Whatever the reason may be, you can’t keep repressing it and pretending like everything is fine when it isn’t. Because in order for you to finally move on and find some peace of mind, you need to come to terms with all your emotional turmoil first. Whether it’s regret, frustration, anger, disappointment, or loss that you’re dealing with, you need to be honest with yourself about it so you stop getting stuck in self-destructive, emotionally repressive patterns of behavior (Naditch, Gargan & Michael, 1975). 

Searching for happiness can feel a lot like taking one step forward and two steps back sometimes. All too easily do we feel disenchanted with every good thing that comes our way. Falling in love leads to heartbreak and regret; friendships lead to fights and goodbyes; and achievement feels empty when we get it at long last. 

Because the truth is, once we realize that our happiness is something we can control, a lot of us tend to fall into the trap of self-denial and self-sabotage. Sometimes happiness can feel scary, unfamiliar, and selfish. It’s usually so fleeting that we feel anxious to let it go, and when we unexpectedly encounter it, we often feel like we don’t deserve it.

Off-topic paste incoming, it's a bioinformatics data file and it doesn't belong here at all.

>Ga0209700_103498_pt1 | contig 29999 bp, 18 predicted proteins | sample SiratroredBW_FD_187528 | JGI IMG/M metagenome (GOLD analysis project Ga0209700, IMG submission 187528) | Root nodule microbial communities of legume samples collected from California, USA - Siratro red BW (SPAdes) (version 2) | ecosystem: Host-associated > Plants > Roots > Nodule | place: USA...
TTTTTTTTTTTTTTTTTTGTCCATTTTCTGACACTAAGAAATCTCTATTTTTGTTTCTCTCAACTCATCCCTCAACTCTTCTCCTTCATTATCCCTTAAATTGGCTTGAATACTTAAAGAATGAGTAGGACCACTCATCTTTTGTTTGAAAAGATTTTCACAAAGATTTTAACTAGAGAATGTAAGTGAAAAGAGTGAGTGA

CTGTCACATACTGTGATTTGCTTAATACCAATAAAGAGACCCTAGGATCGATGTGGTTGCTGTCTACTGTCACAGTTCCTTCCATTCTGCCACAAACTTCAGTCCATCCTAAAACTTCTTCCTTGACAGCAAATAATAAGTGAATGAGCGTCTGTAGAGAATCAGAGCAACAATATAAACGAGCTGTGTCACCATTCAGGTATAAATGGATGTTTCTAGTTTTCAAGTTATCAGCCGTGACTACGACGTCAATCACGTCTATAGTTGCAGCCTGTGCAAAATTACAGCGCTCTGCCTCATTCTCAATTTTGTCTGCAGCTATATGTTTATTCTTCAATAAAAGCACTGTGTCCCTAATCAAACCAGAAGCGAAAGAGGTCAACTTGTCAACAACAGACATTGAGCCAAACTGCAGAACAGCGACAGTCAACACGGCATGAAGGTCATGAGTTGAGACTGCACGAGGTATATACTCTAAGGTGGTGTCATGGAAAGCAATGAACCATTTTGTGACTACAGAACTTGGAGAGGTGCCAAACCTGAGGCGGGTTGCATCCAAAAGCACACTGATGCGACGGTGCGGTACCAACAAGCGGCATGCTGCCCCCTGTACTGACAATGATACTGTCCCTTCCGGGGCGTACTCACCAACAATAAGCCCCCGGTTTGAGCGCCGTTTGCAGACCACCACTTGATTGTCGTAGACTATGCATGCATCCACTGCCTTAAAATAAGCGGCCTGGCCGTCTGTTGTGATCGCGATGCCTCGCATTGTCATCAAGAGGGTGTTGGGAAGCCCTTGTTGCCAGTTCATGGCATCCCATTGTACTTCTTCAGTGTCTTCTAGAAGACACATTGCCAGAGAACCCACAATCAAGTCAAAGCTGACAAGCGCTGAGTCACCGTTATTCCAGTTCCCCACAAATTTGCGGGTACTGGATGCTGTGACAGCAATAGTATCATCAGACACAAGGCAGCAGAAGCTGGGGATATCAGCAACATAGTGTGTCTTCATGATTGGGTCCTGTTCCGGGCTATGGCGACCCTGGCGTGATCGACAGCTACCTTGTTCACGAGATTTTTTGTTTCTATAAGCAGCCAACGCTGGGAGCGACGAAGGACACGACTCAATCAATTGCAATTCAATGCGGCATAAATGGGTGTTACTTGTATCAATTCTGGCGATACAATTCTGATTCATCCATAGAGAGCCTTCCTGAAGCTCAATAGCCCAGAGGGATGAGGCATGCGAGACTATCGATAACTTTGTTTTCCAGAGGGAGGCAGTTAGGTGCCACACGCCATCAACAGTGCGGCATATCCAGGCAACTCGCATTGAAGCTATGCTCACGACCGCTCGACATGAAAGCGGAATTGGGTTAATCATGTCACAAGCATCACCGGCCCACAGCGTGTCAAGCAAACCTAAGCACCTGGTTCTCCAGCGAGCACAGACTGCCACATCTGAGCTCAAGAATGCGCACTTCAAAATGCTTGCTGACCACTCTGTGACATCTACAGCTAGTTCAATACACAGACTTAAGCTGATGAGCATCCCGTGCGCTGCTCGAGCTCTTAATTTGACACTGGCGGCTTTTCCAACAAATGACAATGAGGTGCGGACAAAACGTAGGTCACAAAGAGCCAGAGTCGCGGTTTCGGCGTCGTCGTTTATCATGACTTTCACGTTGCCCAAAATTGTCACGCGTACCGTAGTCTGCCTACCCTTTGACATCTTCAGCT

If you or anyone you know is seriously struggling with feelings of depression, don’t hesitate to reach out to a mental healthcare professional today and get the help you need.

 

References:

  • Gurgenidze, A. (2019). Mentalization and Shame in Context of Early Relational Misattunement (Doctoral dissertation, Adelphi University).
  • Brown, R. P., & Bosson, J. K. (2001). Narcissus meets Sisyphus: Self-love, self-loathing, and the never-ending pursuit of self-worth. Psychological Inquiry, 12(4), 210-213.
  • Joshanloo, M. (2013). The influence of fear of happiness beliefs on responses to the satisfaction with life scale. Personality and Individual Differences, 54(5), 647-651.
  • Liotti, G. (2004). Trauma, dissociation, and disorganized attachment: Three strands of a single braid. Psychotherapy: Theory, research, practice, training, 41(4), 472.
  • Naditch, M. P., Gargan, M. A., & Michael, L. B. (1975). Denial, anxiety, locus of control, and discrepancy between aspirations and achievements as components of depression. Journal of Abnormal Psychology, 84(1), 1.